The technique may help people with dyscalculia, or “number blindness” in the future.
Pulsing an electrical current through your brain can boost your ability to do sums for up to six months, scientists have discovered. British-based researchers have found that passing a low current through a specific brain region can double your ability to do mathematics.
They believe in future the technique may help people with dyscalculia, or “number blindness” – the mathematical equivalent of dyslexia.
But it is important to get the wiring right. If the electricity flows in the wrong direction it has the opposite effect, creating a person with a poor head for figures.
The same team of Oxford University scientists previously showed that temporary dyscalculia could be induced with electrical brain stimulation.
In the new study, 15 student volunteers aged 20 and 21 were given a series of standard tests designed to assess numerical skills.
The participants were timed to see how quickly and accurately they could solve mathematical puzzles involving symbols representing numerical values.
During the tests, a one milliamp current was passed across the parietal lobes of two groups of students, while a third group received a “fake” stimulus.
The parietal lobe is a brain region that plays a crucial role in mathematical processing.
In one of the stimulated groups, the current flow was from the right to the left parietal lobe, while in the other the direction was reversed.
Volunteers who received the right-left stimulus reached double the level of performance in the tests compared to the non-stimulated group after just a few sessions, the scientists reported in the journal Current Biology.
In contrast, those stimulated with a left-right current saw their performance drop to about the same level as six-year-old children.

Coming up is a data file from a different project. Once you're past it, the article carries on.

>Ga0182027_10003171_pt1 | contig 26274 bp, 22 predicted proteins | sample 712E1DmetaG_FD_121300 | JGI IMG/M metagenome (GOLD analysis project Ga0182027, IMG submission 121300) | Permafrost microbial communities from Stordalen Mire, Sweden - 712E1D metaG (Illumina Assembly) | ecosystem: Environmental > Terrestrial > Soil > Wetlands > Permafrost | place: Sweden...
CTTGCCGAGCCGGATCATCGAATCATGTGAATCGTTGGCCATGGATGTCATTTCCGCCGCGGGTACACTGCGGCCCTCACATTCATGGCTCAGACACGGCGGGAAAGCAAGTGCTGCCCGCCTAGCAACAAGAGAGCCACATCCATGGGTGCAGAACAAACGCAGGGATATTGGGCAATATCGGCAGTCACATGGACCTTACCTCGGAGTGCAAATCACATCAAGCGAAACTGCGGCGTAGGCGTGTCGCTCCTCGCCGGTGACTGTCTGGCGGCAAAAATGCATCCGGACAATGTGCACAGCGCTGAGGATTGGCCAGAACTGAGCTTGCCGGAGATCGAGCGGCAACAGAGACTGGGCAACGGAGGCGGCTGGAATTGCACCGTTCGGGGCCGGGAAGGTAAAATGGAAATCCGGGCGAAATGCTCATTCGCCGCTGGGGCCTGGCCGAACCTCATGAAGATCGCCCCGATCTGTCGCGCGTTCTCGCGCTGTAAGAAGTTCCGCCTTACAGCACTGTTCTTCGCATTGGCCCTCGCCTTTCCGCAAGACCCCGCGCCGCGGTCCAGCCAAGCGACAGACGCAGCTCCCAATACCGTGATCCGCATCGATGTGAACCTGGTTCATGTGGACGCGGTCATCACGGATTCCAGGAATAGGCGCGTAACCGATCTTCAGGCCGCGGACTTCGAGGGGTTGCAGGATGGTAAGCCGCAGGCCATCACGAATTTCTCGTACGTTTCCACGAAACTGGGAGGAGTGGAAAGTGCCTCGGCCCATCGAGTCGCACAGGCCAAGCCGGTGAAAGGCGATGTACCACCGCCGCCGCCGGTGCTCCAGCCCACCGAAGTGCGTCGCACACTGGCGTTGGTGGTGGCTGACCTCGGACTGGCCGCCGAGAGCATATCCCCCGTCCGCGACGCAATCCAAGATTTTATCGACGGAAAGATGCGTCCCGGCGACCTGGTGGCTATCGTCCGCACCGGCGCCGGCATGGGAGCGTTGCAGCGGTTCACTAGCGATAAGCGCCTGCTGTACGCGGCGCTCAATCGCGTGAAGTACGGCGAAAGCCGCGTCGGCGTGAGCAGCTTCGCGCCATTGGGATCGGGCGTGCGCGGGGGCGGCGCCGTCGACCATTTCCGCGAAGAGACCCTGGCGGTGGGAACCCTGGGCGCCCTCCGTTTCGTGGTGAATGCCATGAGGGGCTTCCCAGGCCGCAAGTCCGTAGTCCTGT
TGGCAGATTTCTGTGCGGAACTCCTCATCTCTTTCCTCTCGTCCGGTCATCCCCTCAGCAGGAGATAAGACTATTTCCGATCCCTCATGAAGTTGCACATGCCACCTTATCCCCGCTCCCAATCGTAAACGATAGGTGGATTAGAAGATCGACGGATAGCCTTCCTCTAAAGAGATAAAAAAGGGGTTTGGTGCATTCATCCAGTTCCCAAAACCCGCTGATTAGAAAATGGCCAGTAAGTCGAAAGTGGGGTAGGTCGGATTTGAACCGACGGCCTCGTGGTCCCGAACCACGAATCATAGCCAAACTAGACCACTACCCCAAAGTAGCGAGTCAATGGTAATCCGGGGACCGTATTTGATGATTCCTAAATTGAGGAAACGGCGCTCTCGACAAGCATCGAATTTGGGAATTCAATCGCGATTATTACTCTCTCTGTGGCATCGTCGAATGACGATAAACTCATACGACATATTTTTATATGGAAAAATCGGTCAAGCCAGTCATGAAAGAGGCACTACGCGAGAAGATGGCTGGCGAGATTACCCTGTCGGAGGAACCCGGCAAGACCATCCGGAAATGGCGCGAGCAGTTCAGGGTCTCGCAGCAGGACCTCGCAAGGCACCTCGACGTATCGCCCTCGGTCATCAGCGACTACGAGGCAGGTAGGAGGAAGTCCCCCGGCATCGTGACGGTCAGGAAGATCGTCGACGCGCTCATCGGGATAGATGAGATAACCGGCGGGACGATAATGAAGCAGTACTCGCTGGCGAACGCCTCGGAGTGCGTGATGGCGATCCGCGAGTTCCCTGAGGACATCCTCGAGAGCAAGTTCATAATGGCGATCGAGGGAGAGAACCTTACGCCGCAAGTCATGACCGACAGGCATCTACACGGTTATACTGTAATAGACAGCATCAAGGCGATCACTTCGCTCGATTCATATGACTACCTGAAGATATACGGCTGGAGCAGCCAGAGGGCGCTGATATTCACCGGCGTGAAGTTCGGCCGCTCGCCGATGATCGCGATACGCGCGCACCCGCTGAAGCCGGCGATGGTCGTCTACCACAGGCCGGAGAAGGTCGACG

Students who received a fake “placebo” stimulus had results that fell half way between those of the other two groups.
Dr Cohen Kadosh, from Oxford University’s Department of Experimental Psychology, who led the research, said: “We are not advising people to go around giving themselves electric shocks, but we are extremely excited by the potential of our findings and are now looking into the underlying brain changes.
“We’ve shown before that we can induce dyscalculia, and now it seems we might be able to make someone better at maths, so we really want to see if we can help people with dyscalculia, with a possible benefit to the general public.
“Electrical stimulation is unlikely to turn you into the next Einstein, but if we’re lucky it might be able to help some people cope better with maths.”
The study is part of a large-scale project funded by the Wellcome Trust charity aimed at helping people with learning difficulties get better at maths.
One test, the Stroop test, creates counter-intuitive problems. Often it employs colours, where, for instance, the word red is written in green ink. Here, larger values were shown as smaller images and vice versa.
Another task involved a mapping test where an image representing a value had to be correctly positioned between two others. In the same way, the number five is placed half way between a one and 9 on a line.
Commenting on the research, Dr Christopher Chambers, from the School of Psychology, University of Cardiff, said: “This is a really intriguing finding, showing that brain stimulation can boost numerosity skills, enhancing the ability to learn the link between arbitrary symbols and numbers, and then processing the symbols as though they actually are numbers.
“The findings add to a growing body of research showing that certain types of brain stimulation, in certain contexts, can enhance brain function.
“One obvious implication for these findings lies in the development of methods for enhancing numerical skills in the general population, even for those who are not clinically impaired. Brain stimulation methods … also have a lot of potential applications in promoting recovery following brain injury or developmental disorders.”